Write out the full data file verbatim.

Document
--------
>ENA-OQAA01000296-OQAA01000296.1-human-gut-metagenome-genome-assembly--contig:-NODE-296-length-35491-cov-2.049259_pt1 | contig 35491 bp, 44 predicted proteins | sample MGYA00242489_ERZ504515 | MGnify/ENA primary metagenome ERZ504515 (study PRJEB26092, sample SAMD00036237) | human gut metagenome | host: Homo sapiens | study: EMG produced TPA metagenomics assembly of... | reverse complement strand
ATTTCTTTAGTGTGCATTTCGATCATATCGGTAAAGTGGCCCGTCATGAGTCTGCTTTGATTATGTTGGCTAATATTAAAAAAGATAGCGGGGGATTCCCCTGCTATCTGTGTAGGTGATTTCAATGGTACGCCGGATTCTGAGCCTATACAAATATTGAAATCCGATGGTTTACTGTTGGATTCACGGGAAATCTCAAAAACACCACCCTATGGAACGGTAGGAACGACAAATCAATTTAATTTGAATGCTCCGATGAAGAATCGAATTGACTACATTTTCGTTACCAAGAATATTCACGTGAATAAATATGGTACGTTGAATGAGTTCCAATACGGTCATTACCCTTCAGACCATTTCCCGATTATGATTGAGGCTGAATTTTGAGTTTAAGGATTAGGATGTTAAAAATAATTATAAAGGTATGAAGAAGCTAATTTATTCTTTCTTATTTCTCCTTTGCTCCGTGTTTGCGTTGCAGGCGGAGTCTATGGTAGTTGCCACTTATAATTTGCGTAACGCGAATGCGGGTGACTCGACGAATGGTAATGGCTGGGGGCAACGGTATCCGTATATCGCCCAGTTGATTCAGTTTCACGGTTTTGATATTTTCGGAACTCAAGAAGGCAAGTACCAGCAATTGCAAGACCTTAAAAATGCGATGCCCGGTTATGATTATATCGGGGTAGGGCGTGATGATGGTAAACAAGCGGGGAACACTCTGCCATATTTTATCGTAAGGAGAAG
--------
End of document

>ENA-OQAA01000296-OQAA01000296.1-human-gut-metagenome-genome-assembly--contig:-NODE-296-length-35491-cov-2.049259_pt1 | contig 35491 bp, 44 predicted proteins | sample MGYA00242489_ERZ504515 | MGnify/ENA primary metagenome ERZ504515 (study PRJEB26092, sample SAMD00036237) | human gut metagenome | host: Homo sapiens | study: EMG produced TPA metagenomics assembly of... | reverse complement strand
ATTTCTTTAGTGTGCATTTCGATCATATCGGTAAAGTGGCCCGTCATGAGTCTGCTTTGATTATGTTGGCTAATATTAAAAAAGATAGCGGGGGATTCCCCTGCTATCTGTGTAGGTGATTTCAATGGTACGCCGGATTCTGAGCCTATACAAATATTGAAATCCGATGGTTTACTGTTGGATTCACGGGAAATCTCAAAAACACCACCCTATGGAACGGTAGGAACGACAAATCAATTTAATTTGAATGCTCCGATGAAGAATCGAATTGACTACATTTTCGTTACCAAGAATATTCACGTGAATAAATATGGTACGTTGAATGAGTTCCAATACGGTCATTACCCTTCAGACCATTTCCCGATTATGATTGAGGCTGAATTTTGAGTTTAAGGATTAGGATGTTAAAAATAATTATAAAGGTATGAAGAAGCTAATTTATTCTTTCTTATTTCTCCTTTGCTCCGTGTTTGCGTTGCAGGCGGAGTCTATGGTAGTTGCCACTTATAATTTGCGTAACGCGAATGCGGGTGACTCGACGAATGGTAATGGCTGGGGGCAACGGTATCCGTATATCGCCCAGTTGATTCAGTTTCACGGTTTTGATATTTTCGGAACTCAAGAAGGCAAGTACCAGCAATTGCAAGACCTTAAAAATGCGATGCCCGGTTATGATTATATCGGGGTAGGGCGTGATGATGGTAAACAAGCGGGGAACACTCTGCCATATTTTATCGTAAGGAGAAG